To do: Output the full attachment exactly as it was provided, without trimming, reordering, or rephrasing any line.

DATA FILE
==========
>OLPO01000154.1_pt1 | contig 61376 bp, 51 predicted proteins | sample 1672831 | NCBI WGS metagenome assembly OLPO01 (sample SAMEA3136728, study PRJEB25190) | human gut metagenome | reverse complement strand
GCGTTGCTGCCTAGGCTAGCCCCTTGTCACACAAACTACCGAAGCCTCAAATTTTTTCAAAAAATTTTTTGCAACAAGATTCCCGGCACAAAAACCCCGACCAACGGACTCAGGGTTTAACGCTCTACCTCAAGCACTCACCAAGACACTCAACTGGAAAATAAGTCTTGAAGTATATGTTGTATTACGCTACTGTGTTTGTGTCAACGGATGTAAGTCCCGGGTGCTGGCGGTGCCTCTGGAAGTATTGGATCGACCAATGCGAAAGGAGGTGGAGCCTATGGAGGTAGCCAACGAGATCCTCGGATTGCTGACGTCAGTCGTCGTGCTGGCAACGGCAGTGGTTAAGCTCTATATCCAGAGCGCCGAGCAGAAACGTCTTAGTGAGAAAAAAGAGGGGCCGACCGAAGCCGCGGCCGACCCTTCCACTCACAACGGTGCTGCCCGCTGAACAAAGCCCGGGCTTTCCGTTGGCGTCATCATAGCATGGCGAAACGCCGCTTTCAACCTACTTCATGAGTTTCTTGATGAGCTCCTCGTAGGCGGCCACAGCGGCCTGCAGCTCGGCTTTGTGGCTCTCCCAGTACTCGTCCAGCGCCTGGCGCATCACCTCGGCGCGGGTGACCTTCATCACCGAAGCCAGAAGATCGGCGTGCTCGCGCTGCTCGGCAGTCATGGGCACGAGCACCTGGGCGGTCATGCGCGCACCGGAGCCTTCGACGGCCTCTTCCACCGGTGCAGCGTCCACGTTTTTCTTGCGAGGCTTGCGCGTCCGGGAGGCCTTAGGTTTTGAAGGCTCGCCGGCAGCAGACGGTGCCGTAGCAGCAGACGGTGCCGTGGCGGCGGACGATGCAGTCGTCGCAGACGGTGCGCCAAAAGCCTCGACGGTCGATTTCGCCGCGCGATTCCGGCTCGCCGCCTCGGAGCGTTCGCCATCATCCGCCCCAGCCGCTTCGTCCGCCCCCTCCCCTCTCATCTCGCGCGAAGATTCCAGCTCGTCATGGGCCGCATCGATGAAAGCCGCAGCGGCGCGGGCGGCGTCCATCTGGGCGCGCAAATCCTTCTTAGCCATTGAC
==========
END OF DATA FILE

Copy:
>OLPO01000154.1_pt1 | contig 61376 bp, 51 predicted proteins | sample 1672831 | NCBI WGS metagenome assembly OLPO01 (sample SAMEA3136728, study PRJEB25190) | human gut metagenome | reverse complement strand
GCGTTGCTGCCTAGGCTAGCCCCTTGTCACACAAACTACCGAAGCCTCAAATTTTTTCAAAAAATTTTTTGCAACAAGATTCCCGGCACAAAAACCCCGACCAACGGACTCAGGGTTTAACGCTCTACCTCAAGCACTCACCAAGACACTCAACTGGAAAATAAGTCTTGAAGTATATGTTGTATTACGCTACTGTGTTTGTGTCAACGGATGTAAGTCCCGGGTGCTGGCGGTGCCTCTGGAAGTATTGGATCGACCAATGCGAAAGGAGGTGGAGCCTATGGAGGTAGCCAACGAGATCCTCGGATTGCTGACGTCAGTCGTCGTGCTGGCAACGGCAGTGGTTAAGCTCTATATCCAGAGCGCCGAGCAGAAACGTCTTAGTGAGAAAAAAGAGGGGCCGACCGAAGCCGCGGCCGACCCTTCCACTCACAACGGTGCTGCCCGCTGAACAAAGCCCGGGCTTTCCGTTGGCGTCATCATAGCATGGCGAAACGCCGCTTTCAACCTACTTCATGAGTTTCTTGATGAGCTCCTCGTAGGCGGCCACAGCGGCCTGCAGCTCGGCTTTGTGGCTCTCCCAGTACTCGTCCAGCGCCTGGCGCATCACCTCGGCGCGGGTGACCTTCATCACCGAAGCCAGAAGATCGGCGTGCTCGCGCTGCTCGGCAGTCATGGGCACGAGCACCTGGGCGGTCATGCGCGCACCGGAGCCTTCGACGGCCTCTTCCACCGGTGCAGCGTCCACGTTTTTCTTGCGAGGCTTGCGCGTCCGGGAGGCCTTAGGTTTTGAAGGCTCGCCGGCAGCAGACGGTGCCGTAGCAGCAGACGGTGCCGTGGCGGCGGACGATGCAGTCGTCGCAGACGGTGCGCCAAAAGCCTCGACGGTCGATTTCGCCGCGCGATTCCGGCTCGCCGCCTCGGAGCGTTCGCCATCATCCGCCCCAGCCGCTTCGTCCGCCCCCTCCCCTCTCATCTCGCGCGAAGATTCCAGCTCGTCATGGGCCGCATCGATGAAAGCCGCAGCGGCGCGGGCGGCGTCCATCTGGGCGCGCAAATCCTTCTTAGCCATTGAC